During the uneasy peace between the Dáil treaty split and the start of Civil War, 100 years ago, the new Free State busied itself for a time planning what was dubbed an “Irish Olympic Games”.
The revival of the Aonach Tailteann, held at Tara in the seventh century BC, had been mooted for years. But the 1922 Irish Race Convention, held in January in Paris, gave the idea new urgency. By March, an organising committee had drawn up a programme that, according to The Irish Times, went “far beyond anything attempted at the Greek Olympiads”.
The eight-day games, initially planned for August that year, were to feature such athletic events as the “standing broad jump”, “standing high jump”, and the throwing of a 56lb weight (25.4 kg) over a bar. Other sports would include golf, shooting, and motor-boat racing. There would also be a wide range of cultural events, including choir contests and step-dance (4, 8, and 16-hand reels).
In late May, this newspaper was fretting about the lack of suitable accommodation in Dublin for the crowds expected. On the Saturday before a recent hurling final between Cork and Dublin, it noted, “a considerable number of two thousand visitors . . . were forced to walk the streets all night.” And yet 50,000 were expected at the August games.
It needn’t have worried. A month later, the Battle of Dublin launched the Civil War and ended prospects of a 1922 event.
The Irish Olympics were postponed, at first for one year, then two, as the pandemic of internecine violence proved more virulent than optimists had hoped.
The games eventually made their debut in August 1924, when the delay conferred at least one advantage.
While the original event had envisaged only Irish competitors, including the diaspora, ambitions to outdo the actual Olympic Games had since grown.
The inaugural Tailteann Games took place the month after the Paris Olympiad, attracting some of the athletes who had competed there. Among the international visitors was Johnny Weissmuller, a swimming gold medallist in Paris, who performed here at a specially adapted pond in Dublin Zoo. It was an oddly portentous venue for a man who would go to become Hollywood's definitive Tarzan.
The opening ceremony in Croke Park included a reading of the Tailteann Ode, by Oliver St John Gogarty: surgeon, senator, and role model for James Joyce's Buck Mulligan. Gogarty was himself an Olympic medallist, having won a bronze for the same poem in Paris. He was also deeply involved in the organisation of the Irish games, supervising accommodation for VIP guests, not all of whom appreciated it.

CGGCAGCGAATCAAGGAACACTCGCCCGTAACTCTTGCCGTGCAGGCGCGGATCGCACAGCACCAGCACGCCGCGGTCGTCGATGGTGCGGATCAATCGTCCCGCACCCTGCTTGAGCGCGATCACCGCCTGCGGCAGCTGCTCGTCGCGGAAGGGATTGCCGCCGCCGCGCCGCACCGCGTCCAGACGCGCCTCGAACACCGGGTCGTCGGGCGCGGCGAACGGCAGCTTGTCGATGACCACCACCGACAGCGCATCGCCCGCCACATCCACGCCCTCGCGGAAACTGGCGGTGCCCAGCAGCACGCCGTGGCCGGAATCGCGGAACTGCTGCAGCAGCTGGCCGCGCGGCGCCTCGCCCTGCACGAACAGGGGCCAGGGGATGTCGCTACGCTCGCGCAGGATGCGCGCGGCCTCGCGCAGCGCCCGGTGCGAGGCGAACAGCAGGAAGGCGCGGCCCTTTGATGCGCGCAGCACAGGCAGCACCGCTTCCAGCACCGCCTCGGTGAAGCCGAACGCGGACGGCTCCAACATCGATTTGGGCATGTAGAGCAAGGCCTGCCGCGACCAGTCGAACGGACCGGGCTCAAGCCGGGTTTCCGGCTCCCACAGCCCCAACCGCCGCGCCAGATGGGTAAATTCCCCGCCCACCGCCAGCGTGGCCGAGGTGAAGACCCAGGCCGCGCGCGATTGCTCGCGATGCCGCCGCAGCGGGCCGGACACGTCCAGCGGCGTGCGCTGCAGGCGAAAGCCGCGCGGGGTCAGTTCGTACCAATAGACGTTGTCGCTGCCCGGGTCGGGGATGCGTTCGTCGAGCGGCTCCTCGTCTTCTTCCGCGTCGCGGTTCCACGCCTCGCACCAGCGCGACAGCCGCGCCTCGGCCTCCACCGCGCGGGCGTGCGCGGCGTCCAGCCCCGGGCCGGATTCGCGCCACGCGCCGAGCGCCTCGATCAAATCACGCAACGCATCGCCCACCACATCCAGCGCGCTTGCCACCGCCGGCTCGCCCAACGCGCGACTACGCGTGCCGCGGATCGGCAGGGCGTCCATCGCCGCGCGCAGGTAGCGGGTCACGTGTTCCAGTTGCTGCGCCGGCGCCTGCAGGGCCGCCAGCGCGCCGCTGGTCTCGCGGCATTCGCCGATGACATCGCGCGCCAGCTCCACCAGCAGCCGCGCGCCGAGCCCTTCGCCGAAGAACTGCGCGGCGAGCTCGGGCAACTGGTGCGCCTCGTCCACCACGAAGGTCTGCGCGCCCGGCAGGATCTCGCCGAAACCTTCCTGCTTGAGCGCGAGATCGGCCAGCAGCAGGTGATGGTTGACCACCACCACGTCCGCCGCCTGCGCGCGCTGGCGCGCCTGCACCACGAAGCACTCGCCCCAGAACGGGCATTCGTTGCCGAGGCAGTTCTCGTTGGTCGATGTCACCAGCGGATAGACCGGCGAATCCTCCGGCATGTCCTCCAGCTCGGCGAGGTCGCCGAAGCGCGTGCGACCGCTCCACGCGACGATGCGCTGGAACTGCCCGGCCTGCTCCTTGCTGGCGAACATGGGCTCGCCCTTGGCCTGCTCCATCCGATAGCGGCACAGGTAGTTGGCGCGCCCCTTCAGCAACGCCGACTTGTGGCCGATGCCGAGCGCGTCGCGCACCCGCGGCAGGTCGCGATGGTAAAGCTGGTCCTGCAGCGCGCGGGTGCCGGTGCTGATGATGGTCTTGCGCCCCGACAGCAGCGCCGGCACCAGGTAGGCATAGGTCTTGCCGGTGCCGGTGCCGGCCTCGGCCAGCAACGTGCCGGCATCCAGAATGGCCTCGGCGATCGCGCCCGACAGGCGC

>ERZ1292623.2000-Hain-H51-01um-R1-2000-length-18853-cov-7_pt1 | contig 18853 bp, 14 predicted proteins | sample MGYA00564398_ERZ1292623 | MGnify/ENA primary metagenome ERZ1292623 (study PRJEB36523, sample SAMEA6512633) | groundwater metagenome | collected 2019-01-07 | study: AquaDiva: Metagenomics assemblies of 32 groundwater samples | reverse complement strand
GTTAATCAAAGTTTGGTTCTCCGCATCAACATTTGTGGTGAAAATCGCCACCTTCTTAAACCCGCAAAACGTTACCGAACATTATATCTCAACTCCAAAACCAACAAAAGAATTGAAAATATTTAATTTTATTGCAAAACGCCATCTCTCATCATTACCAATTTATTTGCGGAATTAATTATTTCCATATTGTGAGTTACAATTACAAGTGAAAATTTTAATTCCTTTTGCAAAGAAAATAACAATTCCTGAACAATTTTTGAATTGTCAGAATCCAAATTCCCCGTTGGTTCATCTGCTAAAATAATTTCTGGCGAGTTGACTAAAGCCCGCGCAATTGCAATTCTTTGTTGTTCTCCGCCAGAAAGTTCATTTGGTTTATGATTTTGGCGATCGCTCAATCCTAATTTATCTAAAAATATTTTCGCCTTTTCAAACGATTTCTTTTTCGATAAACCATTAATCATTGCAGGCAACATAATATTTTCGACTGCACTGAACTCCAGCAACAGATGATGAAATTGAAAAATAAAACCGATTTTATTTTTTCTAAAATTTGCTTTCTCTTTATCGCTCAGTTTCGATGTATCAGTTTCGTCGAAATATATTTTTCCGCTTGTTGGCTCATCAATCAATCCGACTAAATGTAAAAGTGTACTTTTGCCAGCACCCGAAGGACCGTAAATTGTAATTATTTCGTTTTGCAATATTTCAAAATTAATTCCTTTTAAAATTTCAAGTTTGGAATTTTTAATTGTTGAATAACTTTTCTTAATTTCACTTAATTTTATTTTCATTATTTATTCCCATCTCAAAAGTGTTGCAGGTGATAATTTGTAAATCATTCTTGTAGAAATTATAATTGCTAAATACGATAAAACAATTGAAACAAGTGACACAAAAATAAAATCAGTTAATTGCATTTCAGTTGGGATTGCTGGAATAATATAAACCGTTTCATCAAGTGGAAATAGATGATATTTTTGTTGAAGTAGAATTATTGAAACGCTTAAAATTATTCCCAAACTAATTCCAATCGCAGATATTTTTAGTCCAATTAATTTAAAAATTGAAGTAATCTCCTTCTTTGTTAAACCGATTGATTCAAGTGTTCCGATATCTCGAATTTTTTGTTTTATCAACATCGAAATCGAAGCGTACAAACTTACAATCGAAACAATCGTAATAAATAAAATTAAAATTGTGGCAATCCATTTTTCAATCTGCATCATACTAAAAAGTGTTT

Hence one of the more scathing reviews of the event, mentioned in Michael Holroyd's biography of the Welsh painter Augustus John. John had been invited to what he later called a festival of "fatuous self-glorification" and was billeted by Gogarty in Dunsany Castle, County Meath.
Unfortunately he was a severe alcoholic, while his host Lord Dunsany was a teetotaller (whom Gogarty had warned not to serve his guest drink). That and the close attentions of Mrs Gogarty made the visit an unhappy one. "Here I am entrapped," John wrote from the castle. "I must get out of this. It was very fool-hardy to have come over."
The last straw was when Dunsany insisted on showing him how to play the “great Irish harp”, which encouraged John to a feat of athleticism worthy of the games themselves. According to Holroyd: “After [the others] went to bed Augustus climbed over the wall of Dunsany Park and walked the fourteen miles to Dublin.”
For the remainder of their short life, the Tailteann Games continued to shadow the other Olympics. They were held again in 1928 and 1932, but whereas the former benefited from the proximity of the Amsterdam games, the latter was not helped much by the Olympiad in Los Angeles.
There had also been a shift in power by then. Although Eamon de Valera was among the early proposers of the games, it was Cumann na nGaedheal that, in the wake of the 1922 Race Convention, ran with the idea.
Ten years later, it was seen as their thing. The incoming Fianna Fáil administration was less interested. By the time de Valera considered a revival in 1937, Europe was no longer in the mood for games.
Ominously, the festival banquet that accompanied the inaugural event was marked by a strike of electricity workers. Augustus John had been invited to that too and, according to Holroyd, was suffering through a long speech “in Gaelic” when the lights went out.
“What’s going on?” he asked his neighbour (the Scottish writer Compton Mackenzie). Mackenzie explained.
“Thank God,” said John. “I’m only drunk then. I thought I’d gone mad.”